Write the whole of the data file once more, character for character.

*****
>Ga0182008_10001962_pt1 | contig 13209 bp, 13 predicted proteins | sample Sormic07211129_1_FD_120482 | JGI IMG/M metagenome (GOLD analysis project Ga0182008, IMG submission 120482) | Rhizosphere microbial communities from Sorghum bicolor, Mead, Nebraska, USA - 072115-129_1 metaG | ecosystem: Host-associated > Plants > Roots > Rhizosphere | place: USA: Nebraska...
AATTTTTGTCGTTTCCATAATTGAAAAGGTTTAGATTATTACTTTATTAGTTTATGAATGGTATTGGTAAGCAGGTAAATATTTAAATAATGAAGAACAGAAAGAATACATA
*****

>Ga0182008_10001962_pt1 | contig 13209 bp, 13 predicted proteins | sample Sormic07211129_1_FD_120482 | JGI IMG/M metagenome (GOLD analysis project Ga0182008, IMG submission 120482) | Rhizosphere microbial communities from Sorghum bicolor, Mead, Nebraska, USA - 072115-129_1 metaG | ecosystem: Host-associated > Plants > Roots > Rhizosphere | place: USA: Nebraska...
AATTTTTGTCGTTTCCATAATTGAAAAGGTTTAGATTATTACTTTATTAGTTTATGAATGGTATTGGTAAGCAGGTAAATATTTAAATAATGAAGAACAGAAAGAATACATA